Most screening is intuitive.  You go with your gut on this, mostly. How do they talk to you on the phone?  Are they nice, bossy, demanding, already negotiating about the rent?  True character shines through in those first phone conversations.  These are some of the questions I like to ask:

When are you looking to move in?
Why are you moving?
How many people will be living in the rental?
Where do you work?

Though we use a screening company to verify employment, credit, landlord history, etc, we don’t always go with their suggestions.  Screening companies are good for providing information though (b/c sometimes your gut is wrong).  We’ve gone with a person that the screening company recommended and not had the best experience and we’ve gone with a person that the screening company didn’t recommend and they turned out the be great tenants.  It’s important to take the screening companies advice and combine it with what your gut tells you.

The screening company is great at digging up information that you might not have access to so I still recommend using them.  And the screening company has their own rental applications, etc so you don’t have to worry about coming up with your own (not that it’s that hard, but just another plus). We use Credit Verification, LLC: http://www.creditverification.com/  The application fee is $55 for singles and $65 for a married couple – you need to have them pay you the application fee up front when they fill out the application.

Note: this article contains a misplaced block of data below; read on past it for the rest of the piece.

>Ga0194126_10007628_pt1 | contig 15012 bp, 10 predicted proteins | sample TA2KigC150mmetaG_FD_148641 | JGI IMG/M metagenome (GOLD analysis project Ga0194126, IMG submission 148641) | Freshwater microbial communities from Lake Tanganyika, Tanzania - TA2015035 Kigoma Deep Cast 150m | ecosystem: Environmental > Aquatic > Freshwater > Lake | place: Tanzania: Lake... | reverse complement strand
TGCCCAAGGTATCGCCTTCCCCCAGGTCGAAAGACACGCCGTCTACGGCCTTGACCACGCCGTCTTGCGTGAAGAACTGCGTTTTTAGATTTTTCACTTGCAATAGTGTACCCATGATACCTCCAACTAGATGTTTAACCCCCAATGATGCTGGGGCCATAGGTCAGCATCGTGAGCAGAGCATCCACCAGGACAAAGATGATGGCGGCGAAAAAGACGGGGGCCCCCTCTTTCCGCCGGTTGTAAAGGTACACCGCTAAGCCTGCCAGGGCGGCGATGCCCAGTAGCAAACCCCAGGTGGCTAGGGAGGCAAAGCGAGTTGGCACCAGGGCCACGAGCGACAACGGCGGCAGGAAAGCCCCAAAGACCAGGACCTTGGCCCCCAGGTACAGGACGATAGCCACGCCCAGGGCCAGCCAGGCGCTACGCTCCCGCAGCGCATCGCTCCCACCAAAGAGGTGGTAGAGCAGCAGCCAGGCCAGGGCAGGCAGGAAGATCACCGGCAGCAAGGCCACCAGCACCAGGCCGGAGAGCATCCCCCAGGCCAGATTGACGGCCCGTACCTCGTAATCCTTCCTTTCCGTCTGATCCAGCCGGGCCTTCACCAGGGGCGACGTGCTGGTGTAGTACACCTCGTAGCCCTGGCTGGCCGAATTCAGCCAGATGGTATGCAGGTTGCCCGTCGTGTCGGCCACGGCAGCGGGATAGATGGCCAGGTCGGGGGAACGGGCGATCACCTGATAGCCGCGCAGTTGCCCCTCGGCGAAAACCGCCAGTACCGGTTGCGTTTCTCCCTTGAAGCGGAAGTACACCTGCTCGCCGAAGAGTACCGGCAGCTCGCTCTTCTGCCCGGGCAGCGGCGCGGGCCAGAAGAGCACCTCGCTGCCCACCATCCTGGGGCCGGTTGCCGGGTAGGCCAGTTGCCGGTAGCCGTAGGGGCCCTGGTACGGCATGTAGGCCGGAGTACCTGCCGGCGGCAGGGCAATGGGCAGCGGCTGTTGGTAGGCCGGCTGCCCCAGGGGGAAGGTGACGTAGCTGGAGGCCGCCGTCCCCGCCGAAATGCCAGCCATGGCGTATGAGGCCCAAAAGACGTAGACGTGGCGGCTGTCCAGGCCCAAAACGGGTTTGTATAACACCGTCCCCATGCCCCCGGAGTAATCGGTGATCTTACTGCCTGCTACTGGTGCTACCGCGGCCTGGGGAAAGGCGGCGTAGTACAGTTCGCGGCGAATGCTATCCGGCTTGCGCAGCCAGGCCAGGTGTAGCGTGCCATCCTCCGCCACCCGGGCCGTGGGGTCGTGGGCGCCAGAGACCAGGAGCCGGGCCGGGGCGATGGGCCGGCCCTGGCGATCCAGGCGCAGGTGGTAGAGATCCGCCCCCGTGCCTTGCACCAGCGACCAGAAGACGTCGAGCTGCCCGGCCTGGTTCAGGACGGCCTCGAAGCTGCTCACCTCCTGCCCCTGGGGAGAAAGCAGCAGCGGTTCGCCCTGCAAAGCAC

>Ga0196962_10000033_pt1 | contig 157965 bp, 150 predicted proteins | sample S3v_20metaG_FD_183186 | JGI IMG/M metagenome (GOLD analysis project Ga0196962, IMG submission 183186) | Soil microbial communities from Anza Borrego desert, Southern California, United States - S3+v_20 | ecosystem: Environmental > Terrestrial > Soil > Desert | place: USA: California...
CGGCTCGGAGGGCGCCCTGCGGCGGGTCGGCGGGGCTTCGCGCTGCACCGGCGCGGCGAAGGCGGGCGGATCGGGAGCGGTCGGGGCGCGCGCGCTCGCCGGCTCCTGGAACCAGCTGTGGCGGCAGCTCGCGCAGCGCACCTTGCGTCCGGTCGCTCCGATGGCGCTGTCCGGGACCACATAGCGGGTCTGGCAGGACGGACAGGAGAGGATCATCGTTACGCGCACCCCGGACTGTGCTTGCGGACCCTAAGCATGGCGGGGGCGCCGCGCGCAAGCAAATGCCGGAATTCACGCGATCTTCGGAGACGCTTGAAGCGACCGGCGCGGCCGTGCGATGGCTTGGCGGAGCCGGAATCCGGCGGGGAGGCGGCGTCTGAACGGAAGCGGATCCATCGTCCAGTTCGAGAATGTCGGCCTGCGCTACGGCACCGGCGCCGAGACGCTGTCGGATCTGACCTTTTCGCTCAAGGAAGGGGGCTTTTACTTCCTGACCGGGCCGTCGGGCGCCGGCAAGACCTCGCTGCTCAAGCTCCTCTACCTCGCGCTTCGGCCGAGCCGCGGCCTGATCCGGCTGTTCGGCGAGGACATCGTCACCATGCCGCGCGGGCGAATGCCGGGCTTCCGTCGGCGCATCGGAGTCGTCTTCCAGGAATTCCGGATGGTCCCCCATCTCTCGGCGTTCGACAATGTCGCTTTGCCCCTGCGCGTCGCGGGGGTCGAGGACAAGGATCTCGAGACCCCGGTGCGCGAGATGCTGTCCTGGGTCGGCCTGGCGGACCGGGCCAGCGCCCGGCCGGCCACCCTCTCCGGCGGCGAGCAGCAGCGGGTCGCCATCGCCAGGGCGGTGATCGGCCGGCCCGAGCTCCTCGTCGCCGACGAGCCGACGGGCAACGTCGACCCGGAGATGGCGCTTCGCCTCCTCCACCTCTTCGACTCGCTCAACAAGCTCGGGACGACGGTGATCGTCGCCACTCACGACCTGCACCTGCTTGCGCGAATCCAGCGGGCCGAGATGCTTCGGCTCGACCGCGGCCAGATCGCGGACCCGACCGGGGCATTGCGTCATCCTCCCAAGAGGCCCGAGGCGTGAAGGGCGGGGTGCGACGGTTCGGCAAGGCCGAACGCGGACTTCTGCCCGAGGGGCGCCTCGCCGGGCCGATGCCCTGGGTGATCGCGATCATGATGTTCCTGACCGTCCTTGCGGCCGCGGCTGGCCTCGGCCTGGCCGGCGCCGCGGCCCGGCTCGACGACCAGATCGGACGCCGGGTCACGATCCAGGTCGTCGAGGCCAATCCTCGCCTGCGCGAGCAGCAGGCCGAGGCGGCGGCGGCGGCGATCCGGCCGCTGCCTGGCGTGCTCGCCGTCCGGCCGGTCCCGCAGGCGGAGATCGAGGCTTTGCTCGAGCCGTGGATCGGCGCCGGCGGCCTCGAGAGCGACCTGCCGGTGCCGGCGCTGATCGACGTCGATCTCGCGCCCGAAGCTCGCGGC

Note: If you do decide to do the screening yourself and not use a screening company, then I highly recommend that you have access to CaseNet – this reports any previous landlord judgements or actions. This has saved us tremendously from bad tenants!

I also like this article on screening tenants:
http://www.reiclub.com/articles/lease-to-jerk

Have qualifications for the tenant. These are some of ours:
1.) Tenant should have a gross income that is 3 x rent.
2.) Credit score > 600, preferably – some exceptions can be made based on situation.
3.) Good debt to income ratio.
4.) Good rental history – current and previous landlord (beware of them using a friend as a landlord – there are ways to check this out).
5.) Let them know that you use a screening company, if you do.
6.) No cats or dogs. (we don’t allow pets b/c of the smell that lingers sometimes)
7.) No smoking.

Usually a tenant that you don’t have a good gut feeling about will fail one of these qualifications.  But sometimes a tenant fails one of these qualifications (credit score, for example), but you still want to take a chance on them b/c they seem like they have good character.  I usually don’t overlook the rental history though – that rule is hard and fast – we don’t want any drama.  :-/

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